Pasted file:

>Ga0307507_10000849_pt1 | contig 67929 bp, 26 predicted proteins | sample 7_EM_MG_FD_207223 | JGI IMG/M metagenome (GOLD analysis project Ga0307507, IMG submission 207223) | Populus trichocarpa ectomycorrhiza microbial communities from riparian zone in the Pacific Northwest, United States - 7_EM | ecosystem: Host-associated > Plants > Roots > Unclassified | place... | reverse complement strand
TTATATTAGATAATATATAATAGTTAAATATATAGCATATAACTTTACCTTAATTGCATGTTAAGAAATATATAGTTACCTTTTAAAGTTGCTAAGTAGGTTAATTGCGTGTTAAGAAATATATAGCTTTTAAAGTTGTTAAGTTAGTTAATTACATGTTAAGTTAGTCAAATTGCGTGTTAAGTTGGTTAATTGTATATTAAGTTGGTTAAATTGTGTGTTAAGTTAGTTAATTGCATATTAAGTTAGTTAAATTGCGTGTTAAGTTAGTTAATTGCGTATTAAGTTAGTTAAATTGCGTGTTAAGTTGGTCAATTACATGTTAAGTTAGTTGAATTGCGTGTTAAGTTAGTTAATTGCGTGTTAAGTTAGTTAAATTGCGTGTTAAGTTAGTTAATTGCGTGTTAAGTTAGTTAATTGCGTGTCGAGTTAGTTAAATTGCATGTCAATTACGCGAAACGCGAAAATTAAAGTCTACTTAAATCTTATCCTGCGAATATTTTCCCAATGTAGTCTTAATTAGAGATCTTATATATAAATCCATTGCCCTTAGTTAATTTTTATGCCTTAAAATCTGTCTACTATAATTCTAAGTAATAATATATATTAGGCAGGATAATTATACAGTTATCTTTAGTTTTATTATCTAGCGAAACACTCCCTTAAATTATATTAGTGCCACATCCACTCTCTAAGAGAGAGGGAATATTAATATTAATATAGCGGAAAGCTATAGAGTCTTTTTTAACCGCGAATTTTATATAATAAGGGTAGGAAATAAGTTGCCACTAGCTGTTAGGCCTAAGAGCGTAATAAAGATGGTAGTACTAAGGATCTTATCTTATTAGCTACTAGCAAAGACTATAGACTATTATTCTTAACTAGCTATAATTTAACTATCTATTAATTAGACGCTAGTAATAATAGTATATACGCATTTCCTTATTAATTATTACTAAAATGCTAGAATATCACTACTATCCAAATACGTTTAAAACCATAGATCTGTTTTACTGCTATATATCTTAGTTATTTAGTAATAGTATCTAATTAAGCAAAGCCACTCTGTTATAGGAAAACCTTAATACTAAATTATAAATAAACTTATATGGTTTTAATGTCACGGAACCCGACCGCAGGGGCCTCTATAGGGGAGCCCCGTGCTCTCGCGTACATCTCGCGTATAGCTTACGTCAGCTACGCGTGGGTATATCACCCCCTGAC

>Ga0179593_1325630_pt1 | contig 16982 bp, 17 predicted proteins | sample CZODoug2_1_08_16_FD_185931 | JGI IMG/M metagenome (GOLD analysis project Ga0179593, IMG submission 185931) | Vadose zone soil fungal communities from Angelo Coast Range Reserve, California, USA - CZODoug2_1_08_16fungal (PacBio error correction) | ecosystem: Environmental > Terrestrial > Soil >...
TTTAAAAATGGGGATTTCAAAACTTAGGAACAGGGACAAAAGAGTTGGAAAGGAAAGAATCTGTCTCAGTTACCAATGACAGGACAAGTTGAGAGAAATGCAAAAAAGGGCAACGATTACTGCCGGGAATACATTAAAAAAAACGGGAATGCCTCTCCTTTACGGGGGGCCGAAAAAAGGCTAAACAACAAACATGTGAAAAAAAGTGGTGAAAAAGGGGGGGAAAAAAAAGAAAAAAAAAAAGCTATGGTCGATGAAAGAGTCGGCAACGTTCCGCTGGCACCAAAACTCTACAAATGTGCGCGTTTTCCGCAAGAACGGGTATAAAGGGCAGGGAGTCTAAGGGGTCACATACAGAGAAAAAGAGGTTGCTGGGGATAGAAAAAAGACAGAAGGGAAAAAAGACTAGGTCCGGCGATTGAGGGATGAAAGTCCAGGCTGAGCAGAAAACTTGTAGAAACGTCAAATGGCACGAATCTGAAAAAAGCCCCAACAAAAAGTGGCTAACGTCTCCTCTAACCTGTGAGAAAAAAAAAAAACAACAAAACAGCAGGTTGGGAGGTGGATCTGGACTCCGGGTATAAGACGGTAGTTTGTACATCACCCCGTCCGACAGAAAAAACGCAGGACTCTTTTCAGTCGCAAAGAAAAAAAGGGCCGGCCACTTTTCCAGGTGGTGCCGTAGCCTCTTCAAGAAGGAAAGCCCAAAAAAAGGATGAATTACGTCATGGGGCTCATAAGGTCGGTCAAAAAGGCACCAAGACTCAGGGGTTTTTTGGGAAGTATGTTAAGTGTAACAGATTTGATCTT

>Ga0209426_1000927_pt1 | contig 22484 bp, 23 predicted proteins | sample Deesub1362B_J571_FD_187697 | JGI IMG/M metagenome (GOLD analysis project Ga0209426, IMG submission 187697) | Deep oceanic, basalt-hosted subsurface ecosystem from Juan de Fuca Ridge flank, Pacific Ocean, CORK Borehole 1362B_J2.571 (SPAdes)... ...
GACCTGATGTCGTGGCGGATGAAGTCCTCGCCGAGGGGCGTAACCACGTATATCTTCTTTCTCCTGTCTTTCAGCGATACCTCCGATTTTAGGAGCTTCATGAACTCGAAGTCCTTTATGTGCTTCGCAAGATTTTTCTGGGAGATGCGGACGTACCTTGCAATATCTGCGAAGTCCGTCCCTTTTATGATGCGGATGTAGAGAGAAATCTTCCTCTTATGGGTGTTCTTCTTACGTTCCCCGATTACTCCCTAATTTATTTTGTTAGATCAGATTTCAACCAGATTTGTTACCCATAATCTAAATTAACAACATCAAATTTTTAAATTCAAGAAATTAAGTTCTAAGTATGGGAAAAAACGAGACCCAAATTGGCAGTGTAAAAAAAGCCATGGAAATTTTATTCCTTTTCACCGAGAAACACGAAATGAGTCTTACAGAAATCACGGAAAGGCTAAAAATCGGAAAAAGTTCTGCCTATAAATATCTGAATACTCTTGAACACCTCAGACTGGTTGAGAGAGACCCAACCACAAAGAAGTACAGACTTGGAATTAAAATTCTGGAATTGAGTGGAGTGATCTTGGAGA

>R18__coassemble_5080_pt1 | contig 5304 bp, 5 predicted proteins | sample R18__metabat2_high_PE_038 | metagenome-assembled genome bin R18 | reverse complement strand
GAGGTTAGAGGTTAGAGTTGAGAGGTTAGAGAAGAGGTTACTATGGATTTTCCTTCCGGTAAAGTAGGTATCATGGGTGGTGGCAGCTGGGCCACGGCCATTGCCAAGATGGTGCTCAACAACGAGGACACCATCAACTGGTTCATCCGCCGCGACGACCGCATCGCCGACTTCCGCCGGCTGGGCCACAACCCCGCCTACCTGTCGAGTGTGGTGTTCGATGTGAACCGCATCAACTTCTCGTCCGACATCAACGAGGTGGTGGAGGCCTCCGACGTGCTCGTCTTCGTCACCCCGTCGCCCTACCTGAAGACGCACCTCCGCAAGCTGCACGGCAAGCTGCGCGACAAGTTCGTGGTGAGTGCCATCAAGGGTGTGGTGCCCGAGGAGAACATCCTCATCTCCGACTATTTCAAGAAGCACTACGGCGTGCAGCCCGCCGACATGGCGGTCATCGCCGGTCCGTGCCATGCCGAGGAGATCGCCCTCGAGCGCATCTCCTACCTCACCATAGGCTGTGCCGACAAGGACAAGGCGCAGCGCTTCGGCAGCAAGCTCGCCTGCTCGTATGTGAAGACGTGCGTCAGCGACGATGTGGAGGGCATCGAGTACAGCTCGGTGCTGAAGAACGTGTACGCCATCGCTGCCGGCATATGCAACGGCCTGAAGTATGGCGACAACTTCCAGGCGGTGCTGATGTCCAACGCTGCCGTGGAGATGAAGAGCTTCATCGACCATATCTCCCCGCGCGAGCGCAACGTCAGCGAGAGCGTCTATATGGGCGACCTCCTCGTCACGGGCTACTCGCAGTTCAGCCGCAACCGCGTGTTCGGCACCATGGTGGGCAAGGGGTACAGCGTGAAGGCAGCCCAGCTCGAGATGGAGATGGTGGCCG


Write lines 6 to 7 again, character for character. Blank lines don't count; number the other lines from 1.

GACCTGATGTCGTGGCGGATGAAGTCCTCGCCGAGGGGCGTAACCACGTATATCTTCTTTCTCCTGTCTTTCAGCGATACCTCCGATTTTAGGAGCTTCATGAACTCGAAGTCCTTTATGTGCTTCGCAAGATTTTTCTGGGAGATGCGGACGTACCTTGCAATATCTGCGAAGTCCGTCCCTTTTATGATGCGGATGTAGAGAGAAATCTTCCTCTTATGGGTGTTCTTCTTACGTTCCCCGATTACTCCCTAATTTATTTTGTTAGATCAGATTTCAACCAGATTTGTTACCCATAATCTAAATTAACAACATCAAATTTTTAAATTCAAGAAATTAAGTTCTAAGTATGGGAAAAAACGAGACCCAAATTGGCAGTGTAAAAAAAGCCATGGAAATTTTATTCCTTTTCACCGAGAAACACGAAATGAGTCTTACAGAAATCACGGAAAGGCTAAAAATCGGAAAAAGTTCTGCCTATAAATATCTGAATACTCTTGAACACCTCAGACTGGTTGAGAGAGACCCAACCACAAAGAAGTACAGACTTGGAATTAAAATTCTGGAATTGAGTGGAGTGATCTTGGAGA

>R18__coassemble_5080_pt1 | contig 5304 bp, 5 predicted proteins | sample R18__metabat2_high_PE_038 | metagenome-assembled genome bin R18 | reverse complement strand